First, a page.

Isn't this the job of that smart dude down the hall who runs Lunix computers and reads some Slash Period website or something?

    Well, at least that's how I finish all my projects.
  • by 1nv4d3r (642775) on Wednesday January 22, 2003 @11:46PM (#5141329)
    I've seen this (they were fired the next month):

    // and now to boost my LOC/Day performance...
    x += 0;
    x += 0;
    x += 0;
    x += 0;
    x += 0;
    x += 0;

    It actually caused a bug 'cuz they accidentally left the '+' off one of the lines. What an idiot.

  • Redundancy? (Score:3, Funny)

    by kubrick (27291) on Wednesday January 22, 2003 @11:48PM (#5141341)
    Ummm... surely if any story should be duped in the near future, it's this one. Please submit story suggestions accordingly.

  • Saw his talk at FSE (Score:5, Interesting)

    by owenomalley (103963) <omalleyNO@SPAMapache.org> on Wednesday January 22, 2003 @11:53PM (#5141362) Homepage
    I saw Dawson's talk at FSE (Foundations of Software Engineering). He uses static flow analysis to find problems in the code (like an advanced form of pclint). The most interesting part of his tool is in the ranking of the problem reports. He has developed a couple of heuristics that sort the problems by order of importance and they supposedly do a very good job. Static analysis tools find most of their problems in rarely run code, such as error handlers. Such problems are problematic and sometimes lead to non-deterministic problems, which are extremely hard to find with standard testing and debugging. (This is especially true, when the program under consideration is a kernel.) Dawson also verifies configurations of the kernel that no one would compile, because he tries to get as many possible drivers at the same time as he can. The more code, the better the consistency checks do at finding problems.

    By making assumptions about the program and checking the consistency of the program, his tool finds lots of problems. For instance, assume there is a function named foo that takes a pointer argument. His tool will notice how many of the callers of foo treat the parameter as freed versus how many treat the parameter as unfreed. The bigger the ratio, the more likely the 'bad' callers are to represent a bug. It doesn't really matter which view is correct. If the programmer is treating the parameter inconsistently, it is very likely a bug.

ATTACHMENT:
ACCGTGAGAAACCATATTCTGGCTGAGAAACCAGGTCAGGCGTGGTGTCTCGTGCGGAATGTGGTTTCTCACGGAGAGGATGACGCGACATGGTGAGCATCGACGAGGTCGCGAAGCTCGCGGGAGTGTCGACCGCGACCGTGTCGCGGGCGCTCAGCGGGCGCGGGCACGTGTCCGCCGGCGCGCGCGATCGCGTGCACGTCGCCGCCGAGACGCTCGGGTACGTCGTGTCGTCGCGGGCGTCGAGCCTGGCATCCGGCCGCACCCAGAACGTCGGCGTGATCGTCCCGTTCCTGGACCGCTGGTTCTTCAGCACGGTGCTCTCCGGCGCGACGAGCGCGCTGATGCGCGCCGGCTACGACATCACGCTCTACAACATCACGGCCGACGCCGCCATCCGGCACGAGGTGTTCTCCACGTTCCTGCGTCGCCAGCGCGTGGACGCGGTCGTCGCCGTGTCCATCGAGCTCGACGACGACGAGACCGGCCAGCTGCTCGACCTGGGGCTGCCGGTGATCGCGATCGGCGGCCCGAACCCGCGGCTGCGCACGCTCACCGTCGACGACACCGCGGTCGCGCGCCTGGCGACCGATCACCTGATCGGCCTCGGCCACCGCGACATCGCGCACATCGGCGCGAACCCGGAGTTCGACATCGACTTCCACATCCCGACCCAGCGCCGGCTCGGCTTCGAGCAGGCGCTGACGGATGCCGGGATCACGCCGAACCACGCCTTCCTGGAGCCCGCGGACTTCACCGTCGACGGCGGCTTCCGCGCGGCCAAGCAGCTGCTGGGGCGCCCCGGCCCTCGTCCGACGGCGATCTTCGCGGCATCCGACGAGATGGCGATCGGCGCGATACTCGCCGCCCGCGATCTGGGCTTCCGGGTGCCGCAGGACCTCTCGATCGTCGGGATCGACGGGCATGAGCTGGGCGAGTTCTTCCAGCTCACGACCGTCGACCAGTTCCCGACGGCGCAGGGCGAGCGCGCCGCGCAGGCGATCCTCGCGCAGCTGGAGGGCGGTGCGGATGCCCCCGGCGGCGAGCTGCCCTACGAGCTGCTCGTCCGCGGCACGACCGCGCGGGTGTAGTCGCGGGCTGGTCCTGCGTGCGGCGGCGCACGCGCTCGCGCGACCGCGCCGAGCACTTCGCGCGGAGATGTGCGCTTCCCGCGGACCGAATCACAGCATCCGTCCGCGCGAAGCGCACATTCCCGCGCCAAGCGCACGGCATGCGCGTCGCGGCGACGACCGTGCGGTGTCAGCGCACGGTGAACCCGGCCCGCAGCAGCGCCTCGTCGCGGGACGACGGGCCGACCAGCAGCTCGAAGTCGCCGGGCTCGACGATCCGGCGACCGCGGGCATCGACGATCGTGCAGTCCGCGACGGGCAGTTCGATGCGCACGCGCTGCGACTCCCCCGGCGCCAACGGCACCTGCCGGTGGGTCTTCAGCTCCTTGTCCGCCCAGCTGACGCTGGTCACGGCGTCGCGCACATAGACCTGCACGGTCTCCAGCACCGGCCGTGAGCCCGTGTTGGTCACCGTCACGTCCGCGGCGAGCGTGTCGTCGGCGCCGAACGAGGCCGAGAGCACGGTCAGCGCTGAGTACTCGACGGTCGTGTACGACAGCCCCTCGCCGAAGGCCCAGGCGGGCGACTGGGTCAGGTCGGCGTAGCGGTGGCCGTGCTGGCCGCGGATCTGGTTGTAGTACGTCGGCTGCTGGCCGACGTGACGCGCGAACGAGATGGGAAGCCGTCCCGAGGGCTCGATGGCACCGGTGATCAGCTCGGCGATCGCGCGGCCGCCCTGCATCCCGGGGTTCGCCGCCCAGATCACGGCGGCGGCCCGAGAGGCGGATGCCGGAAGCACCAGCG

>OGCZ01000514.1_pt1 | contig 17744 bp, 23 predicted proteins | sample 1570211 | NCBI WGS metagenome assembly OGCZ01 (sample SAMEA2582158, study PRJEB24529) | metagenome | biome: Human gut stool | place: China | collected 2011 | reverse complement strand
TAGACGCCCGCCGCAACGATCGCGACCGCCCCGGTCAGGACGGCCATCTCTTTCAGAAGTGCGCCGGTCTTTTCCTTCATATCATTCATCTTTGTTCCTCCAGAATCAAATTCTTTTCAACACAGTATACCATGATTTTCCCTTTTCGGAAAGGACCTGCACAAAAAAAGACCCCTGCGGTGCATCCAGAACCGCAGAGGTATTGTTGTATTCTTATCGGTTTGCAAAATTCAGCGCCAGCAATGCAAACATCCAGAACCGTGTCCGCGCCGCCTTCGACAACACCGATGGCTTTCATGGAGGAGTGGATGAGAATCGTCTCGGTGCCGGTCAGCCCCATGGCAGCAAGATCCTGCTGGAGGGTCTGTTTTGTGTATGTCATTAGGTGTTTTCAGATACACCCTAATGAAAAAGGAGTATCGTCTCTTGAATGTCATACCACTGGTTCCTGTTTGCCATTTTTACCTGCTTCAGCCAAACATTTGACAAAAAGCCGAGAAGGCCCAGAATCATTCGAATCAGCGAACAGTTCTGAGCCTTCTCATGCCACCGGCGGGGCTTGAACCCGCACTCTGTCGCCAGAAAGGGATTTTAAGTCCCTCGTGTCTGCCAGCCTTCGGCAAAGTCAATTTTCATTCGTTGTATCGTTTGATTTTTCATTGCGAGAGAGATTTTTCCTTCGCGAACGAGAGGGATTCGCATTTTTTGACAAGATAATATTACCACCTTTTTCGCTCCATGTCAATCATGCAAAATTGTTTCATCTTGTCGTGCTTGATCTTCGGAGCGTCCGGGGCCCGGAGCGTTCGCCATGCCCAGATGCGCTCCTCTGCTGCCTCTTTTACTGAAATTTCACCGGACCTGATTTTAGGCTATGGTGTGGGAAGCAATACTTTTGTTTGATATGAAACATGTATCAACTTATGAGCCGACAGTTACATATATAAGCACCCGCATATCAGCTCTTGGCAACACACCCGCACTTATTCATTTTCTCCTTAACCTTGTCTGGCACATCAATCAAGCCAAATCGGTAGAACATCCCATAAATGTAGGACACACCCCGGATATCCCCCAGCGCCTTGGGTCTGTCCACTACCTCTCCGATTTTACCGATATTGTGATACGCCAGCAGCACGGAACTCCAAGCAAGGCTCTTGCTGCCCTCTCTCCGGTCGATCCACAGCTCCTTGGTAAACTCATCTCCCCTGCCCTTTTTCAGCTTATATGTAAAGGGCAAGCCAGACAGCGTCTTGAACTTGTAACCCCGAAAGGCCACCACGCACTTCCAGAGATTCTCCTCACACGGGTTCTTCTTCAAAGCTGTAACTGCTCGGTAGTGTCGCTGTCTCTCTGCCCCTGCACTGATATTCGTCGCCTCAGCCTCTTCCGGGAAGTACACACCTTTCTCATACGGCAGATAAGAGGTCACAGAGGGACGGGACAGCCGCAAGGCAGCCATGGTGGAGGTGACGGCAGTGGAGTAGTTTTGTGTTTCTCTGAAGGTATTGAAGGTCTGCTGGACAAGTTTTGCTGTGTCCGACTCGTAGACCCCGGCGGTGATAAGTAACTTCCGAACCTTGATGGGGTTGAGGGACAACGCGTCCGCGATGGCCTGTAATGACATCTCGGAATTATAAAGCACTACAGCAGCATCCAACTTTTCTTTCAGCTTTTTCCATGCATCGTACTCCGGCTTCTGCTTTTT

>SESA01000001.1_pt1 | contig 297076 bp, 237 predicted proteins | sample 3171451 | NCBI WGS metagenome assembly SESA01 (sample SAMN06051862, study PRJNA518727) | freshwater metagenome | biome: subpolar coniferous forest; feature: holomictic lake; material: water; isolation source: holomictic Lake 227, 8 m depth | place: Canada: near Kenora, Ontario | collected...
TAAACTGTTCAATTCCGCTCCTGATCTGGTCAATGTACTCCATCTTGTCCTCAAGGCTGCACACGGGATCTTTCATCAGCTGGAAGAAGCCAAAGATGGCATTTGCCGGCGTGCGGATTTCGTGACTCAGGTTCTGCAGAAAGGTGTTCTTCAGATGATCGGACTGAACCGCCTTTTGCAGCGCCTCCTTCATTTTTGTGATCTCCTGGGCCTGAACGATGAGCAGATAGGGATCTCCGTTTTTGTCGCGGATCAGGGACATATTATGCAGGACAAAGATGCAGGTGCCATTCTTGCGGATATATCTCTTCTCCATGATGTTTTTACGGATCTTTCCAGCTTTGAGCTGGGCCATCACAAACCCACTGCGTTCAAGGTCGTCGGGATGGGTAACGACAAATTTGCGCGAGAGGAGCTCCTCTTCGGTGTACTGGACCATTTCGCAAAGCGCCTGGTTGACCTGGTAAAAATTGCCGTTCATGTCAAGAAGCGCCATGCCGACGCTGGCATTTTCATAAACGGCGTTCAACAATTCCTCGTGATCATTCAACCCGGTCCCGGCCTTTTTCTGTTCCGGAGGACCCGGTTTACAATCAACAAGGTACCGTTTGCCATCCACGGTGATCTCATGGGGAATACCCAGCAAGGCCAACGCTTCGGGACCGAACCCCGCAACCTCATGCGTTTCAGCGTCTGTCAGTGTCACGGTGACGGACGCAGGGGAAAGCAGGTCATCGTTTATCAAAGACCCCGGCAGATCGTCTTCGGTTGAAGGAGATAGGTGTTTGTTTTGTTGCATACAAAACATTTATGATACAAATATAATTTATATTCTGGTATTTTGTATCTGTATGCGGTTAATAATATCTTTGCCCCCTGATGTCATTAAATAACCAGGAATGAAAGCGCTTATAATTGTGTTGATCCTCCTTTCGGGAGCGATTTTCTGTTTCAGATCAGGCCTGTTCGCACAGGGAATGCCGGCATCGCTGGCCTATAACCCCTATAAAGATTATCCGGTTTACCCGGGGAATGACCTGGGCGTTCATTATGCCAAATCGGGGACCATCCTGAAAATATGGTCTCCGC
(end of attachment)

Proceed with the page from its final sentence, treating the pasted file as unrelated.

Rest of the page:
He also mentioned that counter to his expectations, the most useful part of his tool was to find 'local' bugs. By local, I mean bugs that are local to a single procedure. They are both easier for the tool to find, more likely to actually be bugs, and much easier for the programmer to verify if they are in fact bugs.

    He analyzed a couple of the 2.2.x and 2.4.x versions of the kernel and found hundreds of bugs. Some of them were fixed promptly. Others were fixed slowly. Some were fixed by removing the code (almost always a device driver) from the kernel. Others he couldn't find anyone that cared about the bug enough to fix it. He was surprised at the amount of abandonware in the Linux kernel.
    It is extremely frustrating that Dawson won't release his tool to other researchers (or even better to the open source community at large). Without letting other people run his tool (or even better modify it), his research ultimately does little good other than finding bugs in linux device drivers. *heavy sigh* Oh well, eventually someone WILL reimplement this stuff and release it to the world.

    On a snide comment, if he was a company he would no doubt have been bought by Microsoft already. Intrinsa was doing some interesting stuff with static analysis and now after they were bought a couple of years ago, their tool is only available inside of Microsoft. *sigh*
    • It is extremely frustrating that Dawson won't release his tool to other researchers (or even better to the open source community at large).

      There's probably a bunch of reasons why he hasn't done this. The most likely one is that he's using it as a research tool, and he doesn't want someone else to beat him to the punch in his research. A second is that it's probably not really in a fit state for sharing as yet (the tool is not the goal of the research, after all).

      He's got a bunch of papers up describing how the tool works, so it can be reimplemented. Also, if he's like most academics, he'll probably talk your ear off if you ask him how it works. :)
      • by CH-BuG (55283)
        A second is that it's probably not really in a fit state for sharing as yet (the tool is not the goal of the research, after all).

        This is not a valid reason, I know a lot of people (including me) that would be happy to improve his research code into something useful for the community at large. I remember a paper describing a gcc extension to write semantic checks (for instance, reenable interrupts after disabling them). This program found an amazing number of bugs in the linux kernel. I really wish I could have something like that at hand!